Finding a balance between protecting privacy and sharing information is a big problem in today’s digital age. With the growth of the Internet, many mobile Internet apps have been made that help people in many ways, such as making friends, shopping, having fun, and doing office work. People are increasingly dependent on digital technology. For example, if you want to download a specific APP, you must authorise a lot of personal information first. Otherwise, you cannot use it. You will soon receive a detailed push advertisement if you casually mention a particular product. If you receive a photo of a sports shoe on your mobile phone, the shopping software will start pushing various sports shoes. Inadvertently, people’s private information, Inadvertently, people’s private information, “web footprints,” etc., are being “stolen” or even abused.
However, at the same time, we are becoming more worried about our privacy and the security of our personal information because of the risks and dangers that can come with privacy breaches. We do not want our data to be used or hacked by people who shouldn’t, nor do we want our online activities to be tracked or watched too much. In the past few years, there have been several privacy breaches. For example, Zoom gave information about its users to third parties without their knowledge. Google broke the Children’s Privacy Protection Act, and Facebook was fined for helping Cambridge Analytica collect data. In China, a study showed that as many as 48% of Internet users were concerned about their privacy and security on social networks (liberty global,2017 ). According to another study, 40% of users have uninstalled at least one social media application in the past year due to concerns about privacy breaches (Handley,2018).
The trade-off between privacy protection and information sharing is challenging, as the two are often at odds. Information sharing will be constrained by maintaining privacy, hindering innovation in business and society. Conversely, excessive information sharing can lead to privacy breaches and misuse of personal data, undermining the protection of people’s rights and trust. Therefore, it is crucial to strike a balance between privacy protection and information sharing, which requires the joint efforts of the government, businesses, individuals, and society. The solution to this problem involves a combination of factors, including but not limited to technology, law, ethics, and culture, to find a practical and sustainable balance.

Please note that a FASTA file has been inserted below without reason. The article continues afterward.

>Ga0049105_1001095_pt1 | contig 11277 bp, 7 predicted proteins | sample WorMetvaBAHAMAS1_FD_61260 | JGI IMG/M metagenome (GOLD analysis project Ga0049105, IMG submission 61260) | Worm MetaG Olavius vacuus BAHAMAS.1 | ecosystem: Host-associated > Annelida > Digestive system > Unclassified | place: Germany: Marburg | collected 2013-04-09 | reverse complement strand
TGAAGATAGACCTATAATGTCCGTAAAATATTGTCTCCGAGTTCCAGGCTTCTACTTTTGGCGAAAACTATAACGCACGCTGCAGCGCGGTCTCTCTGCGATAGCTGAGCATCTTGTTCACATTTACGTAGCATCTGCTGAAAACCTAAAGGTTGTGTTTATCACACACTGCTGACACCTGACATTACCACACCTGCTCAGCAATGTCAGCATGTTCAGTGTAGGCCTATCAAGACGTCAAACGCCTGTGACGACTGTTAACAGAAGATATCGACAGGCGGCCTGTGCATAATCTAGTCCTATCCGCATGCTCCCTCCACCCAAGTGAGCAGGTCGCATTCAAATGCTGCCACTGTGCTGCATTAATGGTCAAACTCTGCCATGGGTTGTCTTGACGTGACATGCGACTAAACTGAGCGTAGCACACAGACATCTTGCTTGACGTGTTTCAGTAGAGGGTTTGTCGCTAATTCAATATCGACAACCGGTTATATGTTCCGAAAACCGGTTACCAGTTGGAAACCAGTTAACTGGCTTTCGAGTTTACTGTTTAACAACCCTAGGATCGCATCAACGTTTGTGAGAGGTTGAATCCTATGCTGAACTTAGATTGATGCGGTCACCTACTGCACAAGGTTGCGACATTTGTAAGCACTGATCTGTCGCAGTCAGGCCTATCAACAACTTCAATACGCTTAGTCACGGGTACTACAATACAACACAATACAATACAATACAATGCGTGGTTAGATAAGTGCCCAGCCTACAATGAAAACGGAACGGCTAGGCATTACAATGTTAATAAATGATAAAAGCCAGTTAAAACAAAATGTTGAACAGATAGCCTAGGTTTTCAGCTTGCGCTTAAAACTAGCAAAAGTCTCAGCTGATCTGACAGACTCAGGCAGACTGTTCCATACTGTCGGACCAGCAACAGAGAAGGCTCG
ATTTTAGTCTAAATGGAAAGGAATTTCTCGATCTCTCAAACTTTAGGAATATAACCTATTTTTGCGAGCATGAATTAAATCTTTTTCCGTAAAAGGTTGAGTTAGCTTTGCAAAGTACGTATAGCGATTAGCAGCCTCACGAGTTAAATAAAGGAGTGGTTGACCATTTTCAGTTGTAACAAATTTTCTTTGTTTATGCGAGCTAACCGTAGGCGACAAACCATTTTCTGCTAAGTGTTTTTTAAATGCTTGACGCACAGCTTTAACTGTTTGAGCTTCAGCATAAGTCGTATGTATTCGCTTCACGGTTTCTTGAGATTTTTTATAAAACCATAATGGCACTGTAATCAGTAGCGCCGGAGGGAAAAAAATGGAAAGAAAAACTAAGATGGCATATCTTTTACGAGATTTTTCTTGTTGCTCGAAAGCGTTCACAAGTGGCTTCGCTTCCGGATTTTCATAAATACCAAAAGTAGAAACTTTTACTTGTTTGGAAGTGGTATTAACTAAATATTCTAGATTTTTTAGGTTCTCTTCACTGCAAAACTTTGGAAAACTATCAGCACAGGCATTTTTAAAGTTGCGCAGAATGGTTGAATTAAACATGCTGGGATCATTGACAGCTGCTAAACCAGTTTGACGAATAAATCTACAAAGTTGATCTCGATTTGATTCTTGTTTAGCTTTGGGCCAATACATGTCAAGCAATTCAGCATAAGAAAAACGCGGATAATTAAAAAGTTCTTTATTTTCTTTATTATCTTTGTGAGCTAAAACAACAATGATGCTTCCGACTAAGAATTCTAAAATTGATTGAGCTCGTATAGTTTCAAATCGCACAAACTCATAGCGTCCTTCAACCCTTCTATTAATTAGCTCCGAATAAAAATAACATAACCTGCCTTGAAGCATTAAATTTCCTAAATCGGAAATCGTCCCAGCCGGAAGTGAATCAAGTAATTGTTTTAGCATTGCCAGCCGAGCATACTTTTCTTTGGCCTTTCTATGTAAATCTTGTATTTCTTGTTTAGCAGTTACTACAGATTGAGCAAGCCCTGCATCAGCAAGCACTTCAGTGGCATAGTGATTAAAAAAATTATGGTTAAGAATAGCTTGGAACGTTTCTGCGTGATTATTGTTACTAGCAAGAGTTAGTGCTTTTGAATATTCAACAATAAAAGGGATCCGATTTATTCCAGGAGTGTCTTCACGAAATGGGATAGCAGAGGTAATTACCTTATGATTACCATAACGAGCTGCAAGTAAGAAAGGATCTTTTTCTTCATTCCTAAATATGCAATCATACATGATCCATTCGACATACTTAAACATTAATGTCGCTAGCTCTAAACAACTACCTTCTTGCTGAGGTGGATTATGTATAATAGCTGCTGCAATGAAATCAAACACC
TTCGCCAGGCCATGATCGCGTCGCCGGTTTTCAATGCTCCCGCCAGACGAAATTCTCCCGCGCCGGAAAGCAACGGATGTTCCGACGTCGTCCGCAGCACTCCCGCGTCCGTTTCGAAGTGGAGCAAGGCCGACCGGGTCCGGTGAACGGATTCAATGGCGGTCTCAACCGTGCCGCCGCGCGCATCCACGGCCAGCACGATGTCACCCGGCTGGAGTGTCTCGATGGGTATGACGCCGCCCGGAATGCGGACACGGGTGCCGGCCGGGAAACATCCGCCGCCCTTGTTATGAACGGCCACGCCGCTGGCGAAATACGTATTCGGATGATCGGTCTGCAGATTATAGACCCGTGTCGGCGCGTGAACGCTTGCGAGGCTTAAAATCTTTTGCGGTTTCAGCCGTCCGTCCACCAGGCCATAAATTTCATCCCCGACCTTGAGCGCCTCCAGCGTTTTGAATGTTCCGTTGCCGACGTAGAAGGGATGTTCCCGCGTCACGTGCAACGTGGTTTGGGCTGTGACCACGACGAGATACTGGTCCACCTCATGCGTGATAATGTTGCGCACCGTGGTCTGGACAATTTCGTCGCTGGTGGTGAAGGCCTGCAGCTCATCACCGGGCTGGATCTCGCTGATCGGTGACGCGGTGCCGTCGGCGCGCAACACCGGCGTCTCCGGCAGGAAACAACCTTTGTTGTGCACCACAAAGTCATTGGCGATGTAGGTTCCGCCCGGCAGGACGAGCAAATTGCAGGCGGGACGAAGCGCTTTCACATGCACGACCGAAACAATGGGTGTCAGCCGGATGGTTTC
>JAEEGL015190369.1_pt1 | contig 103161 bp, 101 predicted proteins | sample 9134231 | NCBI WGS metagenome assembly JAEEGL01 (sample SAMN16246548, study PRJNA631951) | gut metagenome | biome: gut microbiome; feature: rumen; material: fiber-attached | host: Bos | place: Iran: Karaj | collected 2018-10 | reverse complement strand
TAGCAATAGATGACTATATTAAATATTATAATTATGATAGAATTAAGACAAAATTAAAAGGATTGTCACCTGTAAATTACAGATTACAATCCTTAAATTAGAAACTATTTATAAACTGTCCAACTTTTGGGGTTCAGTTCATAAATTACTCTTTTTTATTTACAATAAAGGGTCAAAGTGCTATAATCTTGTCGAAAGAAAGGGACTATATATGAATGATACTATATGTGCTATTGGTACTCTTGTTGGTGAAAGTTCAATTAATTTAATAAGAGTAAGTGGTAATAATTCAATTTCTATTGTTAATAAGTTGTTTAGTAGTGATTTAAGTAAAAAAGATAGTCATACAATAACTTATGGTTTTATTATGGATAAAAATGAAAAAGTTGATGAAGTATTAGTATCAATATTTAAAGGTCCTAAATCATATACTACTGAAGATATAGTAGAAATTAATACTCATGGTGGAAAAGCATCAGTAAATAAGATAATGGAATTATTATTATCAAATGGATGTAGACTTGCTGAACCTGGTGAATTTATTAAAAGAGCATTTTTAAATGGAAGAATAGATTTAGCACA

Why this issue is important?
In the digital age, it’s essential to find a balance between protecting the privacy and sharing information. It concerns everyone’s rights and freedoms, the constant innovation and growth of business and society, and the long-term development of the digital economy and society worldwide.
First, everyone must have the right to privacy to keep their freedom and dignity. Today, people care more and more about their privacy, which has become one of the most basic human rights. If someone’s privacy is invaded, they might feel upset and unsafe, leading to mental and physical health problems. Second, citizens need solitude to be legally safe because it gives them more time to consider whether their actions are legal and meet constitutional requirements. Also, privacy is essential for a democratic society because it lets people speak and talk freely without worrying about being watched or hurt.